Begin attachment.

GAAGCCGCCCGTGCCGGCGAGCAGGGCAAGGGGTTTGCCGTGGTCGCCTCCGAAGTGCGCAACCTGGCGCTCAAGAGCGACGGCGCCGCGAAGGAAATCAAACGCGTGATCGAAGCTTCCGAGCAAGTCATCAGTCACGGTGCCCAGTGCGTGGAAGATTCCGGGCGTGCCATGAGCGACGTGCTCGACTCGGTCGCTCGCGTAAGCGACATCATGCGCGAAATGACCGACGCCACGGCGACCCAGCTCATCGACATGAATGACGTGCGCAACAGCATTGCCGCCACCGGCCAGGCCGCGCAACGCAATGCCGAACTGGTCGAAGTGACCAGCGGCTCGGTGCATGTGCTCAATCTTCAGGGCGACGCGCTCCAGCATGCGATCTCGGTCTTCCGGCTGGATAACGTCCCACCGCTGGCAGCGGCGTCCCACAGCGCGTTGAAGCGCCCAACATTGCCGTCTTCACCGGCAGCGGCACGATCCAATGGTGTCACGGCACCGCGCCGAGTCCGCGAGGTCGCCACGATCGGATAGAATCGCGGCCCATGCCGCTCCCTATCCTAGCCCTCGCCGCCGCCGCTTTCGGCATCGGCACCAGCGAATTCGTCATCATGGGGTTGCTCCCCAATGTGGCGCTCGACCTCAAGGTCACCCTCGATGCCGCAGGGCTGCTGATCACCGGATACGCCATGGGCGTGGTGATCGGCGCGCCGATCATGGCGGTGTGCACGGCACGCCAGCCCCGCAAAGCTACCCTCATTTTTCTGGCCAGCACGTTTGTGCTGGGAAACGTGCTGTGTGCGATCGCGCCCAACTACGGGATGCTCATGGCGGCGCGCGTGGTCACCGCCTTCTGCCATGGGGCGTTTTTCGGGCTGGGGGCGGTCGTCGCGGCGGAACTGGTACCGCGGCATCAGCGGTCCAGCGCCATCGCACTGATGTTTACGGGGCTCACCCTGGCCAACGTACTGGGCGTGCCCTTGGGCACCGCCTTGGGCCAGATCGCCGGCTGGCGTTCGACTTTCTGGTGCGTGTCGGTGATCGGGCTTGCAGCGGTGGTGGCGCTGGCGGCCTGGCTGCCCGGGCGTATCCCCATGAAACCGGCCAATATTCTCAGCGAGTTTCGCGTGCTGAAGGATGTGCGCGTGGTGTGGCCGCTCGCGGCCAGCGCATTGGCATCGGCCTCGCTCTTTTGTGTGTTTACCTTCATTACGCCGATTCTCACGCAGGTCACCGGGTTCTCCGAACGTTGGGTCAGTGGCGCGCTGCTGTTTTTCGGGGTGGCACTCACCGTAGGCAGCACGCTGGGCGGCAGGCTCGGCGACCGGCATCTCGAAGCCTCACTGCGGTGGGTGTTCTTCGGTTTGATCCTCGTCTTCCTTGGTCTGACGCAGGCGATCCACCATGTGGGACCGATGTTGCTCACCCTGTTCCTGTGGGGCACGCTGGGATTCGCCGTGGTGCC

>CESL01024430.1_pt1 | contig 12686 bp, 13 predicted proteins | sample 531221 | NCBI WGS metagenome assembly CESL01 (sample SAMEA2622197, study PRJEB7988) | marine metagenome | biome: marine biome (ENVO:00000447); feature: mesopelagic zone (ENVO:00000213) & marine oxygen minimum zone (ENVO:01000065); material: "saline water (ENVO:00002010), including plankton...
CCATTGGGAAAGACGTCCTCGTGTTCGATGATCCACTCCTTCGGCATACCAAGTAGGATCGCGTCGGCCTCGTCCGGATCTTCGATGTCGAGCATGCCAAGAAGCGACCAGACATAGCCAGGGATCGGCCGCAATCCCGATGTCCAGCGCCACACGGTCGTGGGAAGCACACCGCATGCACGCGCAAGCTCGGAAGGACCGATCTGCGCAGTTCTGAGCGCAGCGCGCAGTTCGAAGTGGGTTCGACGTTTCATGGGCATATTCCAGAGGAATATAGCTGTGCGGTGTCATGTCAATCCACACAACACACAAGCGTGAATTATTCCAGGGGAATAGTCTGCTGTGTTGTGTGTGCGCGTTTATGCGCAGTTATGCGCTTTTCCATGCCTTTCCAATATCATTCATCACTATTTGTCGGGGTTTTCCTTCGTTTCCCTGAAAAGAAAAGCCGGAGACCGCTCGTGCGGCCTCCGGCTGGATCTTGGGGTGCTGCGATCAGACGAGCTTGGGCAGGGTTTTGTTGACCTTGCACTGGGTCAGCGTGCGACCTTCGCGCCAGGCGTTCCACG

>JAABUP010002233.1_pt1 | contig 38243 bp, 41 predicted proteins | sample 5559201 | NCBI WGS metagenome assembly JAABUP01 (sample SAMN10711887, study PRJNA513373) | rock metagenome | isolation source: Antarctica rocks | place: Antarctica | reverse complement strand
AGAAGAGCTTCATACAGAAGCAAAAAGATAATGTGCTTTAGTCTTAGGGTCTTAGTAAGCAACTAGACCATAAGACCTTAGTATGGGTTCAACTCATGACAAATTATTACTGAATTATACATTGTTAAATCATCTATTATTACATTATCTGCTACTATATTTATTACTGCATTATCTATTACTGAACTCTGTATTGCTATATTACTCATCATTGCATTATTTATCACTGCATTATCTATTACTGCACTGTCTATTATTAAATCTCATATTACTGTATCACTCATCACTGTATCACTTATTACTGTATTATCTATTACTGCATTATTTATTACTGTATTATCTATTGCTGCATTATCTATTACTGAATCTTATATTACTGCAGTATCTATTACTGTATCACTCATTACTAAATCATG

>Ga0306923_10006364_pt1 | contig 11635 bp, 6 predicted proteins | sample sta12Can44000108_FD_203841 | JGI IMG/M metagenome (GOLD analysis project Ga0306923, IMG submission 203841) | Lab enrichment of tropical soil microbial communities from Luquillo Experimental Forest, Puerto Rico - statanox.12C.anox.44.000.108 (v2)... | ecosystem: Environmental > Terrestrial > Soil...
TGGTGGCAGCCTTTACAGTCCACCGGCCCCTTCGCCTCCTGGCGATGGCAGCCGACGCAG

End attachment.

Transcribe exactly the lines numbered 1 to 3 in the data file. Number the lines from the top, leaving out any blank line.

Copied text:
GAAGCCGCCCGTGCCGGCGAGCAGGGCAAGGGGTTTGCCGTGGTCGCCTCCGAAGTGCGCAACCTGGCGCTCAAGAGCGACGGCGCCGCGAAGGAAATCAAACGCGTGATCGAAGCTTCCGAGCAAGTCATCAGTCACGGTGCCCAGTGCGTGGAAGATTCCGGGCGTGCCATGAGCGACGTGCTCGACTCGGTCGCTCGCGTAAGCGACATCATGCGCGAAATGACCGACGCCACGGCGACCCAGCTCATCGACATGAATGACGTGCGCAACAGCATTGCCGCCACCGGCCAGGCCGCGCAACGCAATGCCGAACTGGTCGAAGTGACCAGCGGCTCGGTGCATGTGCTCAATCTTCAGGGCGACGCGCTCCAGCATGCGATCTCGGTCTTCCGGCTGGATAACGTCCCACCGCTGGCAGCGGCGTCCCACAGCGCGTTGAAGCGCCCAACATTGCCGTCTTCACCGGCAGCGGCACGATCCAATGGTGTCACGGCACCGCGCCGAGTCCGCGAGGTCGCCACGATCGGATAGAATCGCGGCCCATGCCGCTCCCTATCCTAGCCCTCGCCGCCGCCGCTTTCGGCATCGGCACCAGCGAATTCGTCATCATGGGGTTGCTCCCCAATGTGGCGCTCGACCTCAAGGTCACCCTCGATGCCGCAGGGCTGCTGATCACCGGATACGCCATGGGCGTGGTGATCGGCGCGCCGATCATGGCGGTGTGCACGGCACGCCAGCCCCGCAAAGCTACCCTCATTTTTCTGGCCAGCACGTTTGTGCTGGGAAACGTGCTGTGTGCGATCGCGCCCAACTACGGGATGCTCATGGCGGCGCGCGTGGTCACCGCCTTCTGCCATGGGGCGTTTTTCGGGCTGGGGGCGGTCGTCGCGGCGGAACTGGTACCGCGGCATCAGCGGTCCAGCGCCATCGCACTGATGTTTACGGGGCTCACCCTGGCCAACGTACTGGGCGTGCCCTTGGGCACCGCCTTGGGCCAGATCGCCGGCTGGCGTTCGACTTTCTGGTGCGTGTCGGTGATCGGGCTTGCAGCGGTGGTGGCGCTGGCGGCCTGGCTGCCCGGGCGTATCCCCATGAAACCGGCCAATATTCTCAGCGAGTTTCGCGTGCTGAAGGATGTGCGCGTGGTGTGGCCGCTCGCGGCCAGCGCATTGGCATCGGCCTCGCTCTTTTGTGTGTTTACCTTCATTACGCCGATTCTCACGCAGGTCACCGGGTTCTCCGAACGTTGGGTCAGTGGCGCGCTGCTGTTTTTCGGGGTGGCACTCACCGTAGGCAGCACGCTGGGCGGCAGGCTCGGCGACCGGCATCTCGAAGCCTCACTGCGGTGGGTGTTCTTCGGTTTGATCCTCGTCTTCCTTGGTCTGACGCAGGCGATCCACCATGTGGGACCGATGTTGCTCACCCTGTTCCTGTGGGGCACGCTGGGATTCGCCGTGGTGCC

>CESL01024430.1_pt1 | contig 12686 bp, 13 predicted proteins | sample 531221 | NCBI WGS metagenome assembly CESL01 (sample SAMEA2622197, study PRJEB7988) | marine metagenome | biome: marine biome (ENVO:00000447); feature: mesopelagic zone (ENVO:00000213) & marine oxygen minimum zone (ENVO:01000065); material: "saline water (ENVO:00002010), including plankton...
CCATTGGGAAAGACGTCCTCGTGTTCGATGATCCACTCCTTCGGCATACCAAGTAGGATCGCGTCGGCCTCGTCCGGATCTTCGATGTCGAGCATGCCAAGAAGCGACCAGACATAGCCAGGGATCGGCCGCAATCCCGATGTCCAGCGCCACACGGTCGTGGGAAGCACACCGCATGCACGCGCAAGCTCGGAAGGACCGATCTGCGCAGTTCTGAGCGCAGCGCGCAGTTCGAAGTGGGTTCGACGTTTCATGGGCATATTCCAGAGGAATATAGCTGTGCGGTGTCATGTCAATCCACACAACACACAAGCGTGAATTATTCCAGGGGAATAGTCTGCTGTGTTGTGTGTGCGCGTTTATGCGCAGTTATGCGCTTTTCCATGCCTTTCCAATATCATTCATCACTATTTGTCGGGGTTTTCCTTCGTTTCCCTGAAAAGAAAAGCCGGAGACCGCTCGTGCGGCCTCCGGCTGGATCTTGGGGTGCTGCGATCAGACGAGCTTGGGCAGGGTTTTGTTGACCTTGCACTGGGTCAGCGTGCGACCTTCGCGCCAGGCGTTCCACG